"For it is all for your sake, so that as grace extends to more and more people it may increase thanksgiving, to the glory of God." — 2 Cor. 4:15

September 13, 2015

Remember when the ark was being bought back into Jerusalem, and, as an act of worship, David danced before the Lord? Remember how his wife Michal rebuked him? She was somehow threatened by his passionate devotion to his Lord and for showing it in such a visible way. Sadly, she rebuked David in an attempt to bring him down to the level of what she deemed “acceptable.”

This Sunday, Erik Thoennes will help us worship alongside the unnamed woman of Bethany, who, in the face of criticism and rebuke, refused to be intimidated. The text states:

While Jesus was in Bethany, reclining at the table in the home of a man known as Simon the Leper, a woman came with an alabaster jar of very expensive perfume, made of pure nard. She broke the jar and poured the perfume on his head.  MARK 14:3

Have you ever wondered what you would do in the presence of Jesus? Today, we’re more likely to ask for a selfie. But this woman thought of a way to bless Jesus, and the cost was of no consideration. Was she commended for her act? Hardly!

Some of those present were saying indignantly to one another, “Why this waste of perfume? It could have been sold for more than a year’s wages and the money given to the poor.” And they rebuked her harshly.  MARK 14:4-5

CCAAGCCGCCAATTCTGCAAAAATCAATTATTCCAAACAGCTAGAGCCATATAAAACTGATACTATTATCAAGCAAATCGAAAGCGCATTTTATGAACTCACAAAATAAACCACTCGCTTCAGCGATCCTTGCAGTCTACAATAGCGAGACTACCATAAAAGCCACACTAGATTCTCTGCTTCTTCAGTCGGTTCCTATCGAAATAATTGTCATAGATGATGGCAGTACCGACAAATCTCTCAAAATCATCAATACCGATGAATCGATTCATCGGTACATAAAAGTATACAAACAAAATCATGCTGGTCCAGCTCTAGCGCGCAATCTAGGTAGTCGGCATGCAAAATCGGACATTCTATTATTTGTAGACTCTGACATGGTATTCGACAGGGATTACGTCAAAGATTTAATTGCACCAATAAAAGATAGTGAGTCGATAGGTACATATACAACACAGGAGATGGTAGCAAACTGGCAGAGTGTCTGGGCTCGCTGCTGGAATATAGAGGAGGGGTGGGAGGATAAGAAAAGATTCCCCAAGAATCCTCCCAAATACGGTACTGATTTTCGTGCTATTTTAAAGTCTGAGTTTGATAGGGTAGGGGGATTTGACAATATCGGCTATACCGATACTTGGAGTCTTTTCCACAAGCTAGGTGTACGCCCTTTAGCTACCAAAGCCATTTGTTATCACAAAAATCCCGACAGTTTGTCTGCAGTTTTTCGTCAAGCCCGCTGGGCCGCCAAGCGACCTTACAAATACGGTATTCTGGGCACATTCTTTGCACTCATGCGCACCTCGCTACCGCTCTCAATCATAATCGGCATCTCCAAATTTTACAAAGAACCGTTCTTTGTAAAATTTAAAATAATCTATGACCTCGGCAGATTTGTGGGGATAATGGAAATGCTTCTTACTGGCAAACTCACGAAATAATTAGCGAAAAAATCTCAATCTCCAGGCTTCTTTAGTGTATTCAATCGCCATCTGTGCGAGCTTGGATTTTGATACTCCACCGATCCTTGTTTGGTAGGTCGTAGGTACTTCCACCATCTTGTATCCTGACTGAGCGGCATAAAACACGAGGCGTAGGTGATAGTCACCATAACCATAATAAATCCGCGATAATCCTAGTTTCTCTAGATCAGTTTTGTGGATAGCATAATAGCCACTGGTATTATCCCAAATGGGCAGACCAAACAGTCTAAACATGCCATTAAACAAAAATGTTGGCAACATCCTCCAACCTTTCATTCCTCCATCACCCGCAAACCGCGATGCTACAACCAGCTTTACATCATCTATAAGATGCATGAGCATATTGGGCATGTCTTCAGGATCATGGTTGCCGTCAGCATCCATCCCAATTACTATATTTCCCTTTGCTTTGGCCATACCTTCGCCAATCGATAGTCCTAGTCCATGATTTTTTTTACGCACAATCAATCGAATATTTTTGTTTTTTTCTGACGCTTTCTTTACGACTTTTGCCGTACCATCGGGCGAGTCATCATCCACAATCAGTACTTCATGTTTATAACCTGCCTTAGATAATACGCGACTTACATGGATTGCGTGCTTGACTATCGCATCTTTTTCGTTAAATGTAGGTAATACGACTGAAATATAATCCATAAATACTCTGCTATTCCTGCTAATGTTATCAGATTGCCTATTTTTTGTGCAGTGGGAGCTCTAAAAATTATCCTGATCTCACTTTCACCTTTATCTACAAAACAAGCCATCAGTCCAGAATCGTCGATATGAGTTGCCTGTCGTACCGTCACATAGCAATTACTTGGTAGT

The following verses give us a sense of what it’s like to have Jesus, the Lord of heaven and the Judge of all the earth come to our defense:

“Leave her alone,” said Jesus. “Why are you bothering her? She has done a beautiful thing to me. The poor you will always have with you, and you can help them any time you want. But you will not always have me. She did what she could. She poured perfume on my body beforehand to prepare for my burial. I tell you the truth, wherever the gospel is preached throughout the world, what she has done will also be told, in memory of her.  MARK 14:6-9

After 2000 years and counting, we will once again honor the woman who honored our Lord. May this stir in us a spirit of humility and generosity toward the One who gave so much for us, and may our acts of love toward others be viewed as being done unto Him.

The King will reply, “Truly I tell you, whatever you did for one of the least of these brothers and sisters of mine, you did for me.”   MATT. 25:40

Categories: Sermon Prep (LM)

1 comment

  1. Robert Norris says:

    I find some of the differences in the Gospel accounts very fascinating. I believe it is John that singles out Judas as the one who questions her use which makes you think about the condition of his heart during his time with them and that he was more than likely stealing from their funds and just wanted to sell the perfume so there would be more to take.


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